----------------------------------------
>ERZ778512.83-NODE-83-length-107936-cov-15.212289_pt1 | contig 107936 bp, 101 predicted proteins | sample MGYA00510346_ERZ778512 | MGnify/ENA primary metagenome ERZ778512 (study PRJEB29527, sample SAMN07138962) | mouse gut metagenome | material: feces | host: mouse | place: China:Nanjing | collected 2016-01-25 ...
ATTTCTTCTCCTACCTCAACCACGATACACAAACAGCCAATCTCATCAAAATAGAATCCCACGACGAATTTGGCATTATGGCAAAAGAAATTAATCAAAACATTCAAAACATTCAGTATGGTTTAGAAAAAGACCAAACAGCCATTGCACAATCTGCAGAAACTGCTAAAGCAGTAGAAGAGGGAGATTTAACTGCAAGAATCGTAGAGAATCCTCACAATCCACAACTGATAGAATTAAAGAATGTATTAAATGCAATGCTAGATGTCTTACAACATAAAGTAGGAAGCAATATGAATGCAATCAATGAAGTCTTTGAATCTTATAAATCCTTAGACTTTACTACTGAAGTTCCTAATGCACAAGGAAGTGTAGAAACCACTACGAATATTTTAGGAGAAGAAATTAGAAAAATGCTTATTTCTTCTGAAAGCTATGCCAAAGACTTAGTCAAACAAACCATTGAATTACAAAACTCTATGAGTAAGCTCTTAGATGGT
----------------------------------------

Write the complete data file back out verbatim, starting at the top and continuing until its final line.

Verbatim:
>ERZ778512.83-NODE-83-length-107936-cov-15.212289_pt1 | contig 107936 bp, 101 predicted proteins | sample MGYA00510346_ERZ778512 | MGnify/ENA primary metagenome ERZ778512 (study PRJEB29527, sample SAMN07138962) | mouse gut metagenome | material: feces | host: mouse | place: China:Nanjing | collected 2016-01-25 ...
ATTTCTTCTCCTACCTCAACCACGATACACAAACAGCCAATCTCATCAAAATAGAATCCCACGACGAATTTGGCATTATGGCAAAAGAAATTAATCAAAACATTCAAAACATTCAGTATGGTTTAGAAAAAGACCAAACAGCCATTGCACAATCTGCAGAAACTGCTAAAGCAGTAGAAGAGGGAGATTTAACTGCAAGAATCGTAGAGAATCCTCACAATCCACAACTGATAGAATTAAAGAATGTATTAAATGCAATGCTAGATGTCTTACAACATAAAGTAGGAAGCAATATGAATGCAATCAATGAAGTCTTTGAATCTTATAAATCCTTAGACTTTACTACTGAAGTTCCTAATGCACAAGGAAGTGTAGAAACCACTACGAATATTTTAGGAGAAGAAATTAGAAAAATGCTTATTTCTTCTGAAAGCTATGCCAAAGACTTAGTCAAACAAACCATTGAATTACAAAACTCTATGAGTAAGCTCTTAGATGGT